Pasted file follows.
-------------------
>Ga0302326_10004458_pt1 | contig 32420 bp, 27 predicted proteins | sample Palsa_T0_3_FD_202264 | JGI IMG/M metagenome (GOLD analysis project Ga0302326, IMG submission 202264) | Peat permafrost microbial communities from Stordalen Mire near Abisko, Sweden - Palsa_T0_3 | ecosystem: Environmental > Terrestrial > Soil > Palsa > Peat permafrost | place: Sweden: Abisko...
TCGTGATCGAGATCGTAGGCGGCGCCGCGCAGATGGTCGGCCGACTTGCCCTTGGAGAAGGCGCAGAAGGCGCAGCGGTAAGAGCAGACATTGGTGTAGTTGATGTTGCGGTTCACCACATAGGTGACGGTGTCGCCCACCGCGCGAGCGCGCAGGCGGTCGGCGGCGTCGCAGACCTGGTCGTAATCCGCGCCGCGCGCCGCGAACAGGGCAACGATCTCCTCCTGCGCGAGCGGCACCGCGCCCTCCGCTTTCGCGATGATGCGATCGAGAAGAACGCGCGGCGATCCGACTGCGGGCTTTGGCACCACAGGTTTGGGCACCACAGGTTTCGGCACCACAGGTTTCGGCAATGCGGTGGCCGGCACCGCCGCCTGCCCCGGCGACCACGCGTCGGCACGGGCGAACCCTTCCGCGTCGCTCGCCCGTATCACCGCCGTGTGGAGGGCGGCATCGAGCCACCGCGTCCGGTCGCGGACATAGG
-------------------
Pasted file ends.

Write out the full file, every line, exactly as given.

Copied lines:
>Ga0302326_10004458_pt1 | contig 32420 bp, 27 predicted proteins | sample Palsa_T0_3_FD_202264 | JGI IMG/M metagenome (GOLD analysis project Ga0302326, IMG submission 202264) | Peat permafrost microbial communities from Stordalen Mire near Abisko, Sweden - Palsa_T0_3 | ecosystem: Environmental > Terrestrial > Soil > Palsa > Peat permafrost | place: Sweden: Abisko...
TCGTGATCGAGATCGTAGGCGGCGCCGCGCAGATGGTCGGCCGACTTGCCCTTGGAGAAGGCGCAGAAGGCGCAGCGGTAAGAGCAGACATTGGTGTAGTTGATGTTGCGGTTCACCACATAGGTGACGGTGTCGCCCACCGCGCGAGCGCGCAGGCGGTCGGCGGCGTCGCAGACCTGGTCGTAATCCGCGCCGCGCGCCGCGAACAGGGCAACGATCTCCTCCTGCGCGAGCGGCACCGCGCCCTCCGCTTTCGCGATGATGCGATCGAGAAGAACGCGCGGCGATCCGACTGCGGGCTTTGGCACCACAGGTTTGGGCACCACAGGTTTCGGCACCACAGGTTTCGGCAATGCGGTGGCCGGCACCGCCGCCTGCCCCGGCGACCACGCGTCGGCACGGGCGAACCCTTCCGCGTCGCTCGCCCGTATCACCGCCGTGTGGAGGGCGGCATCGAGCCACCGCGTCCGGTCGCGGACATAGG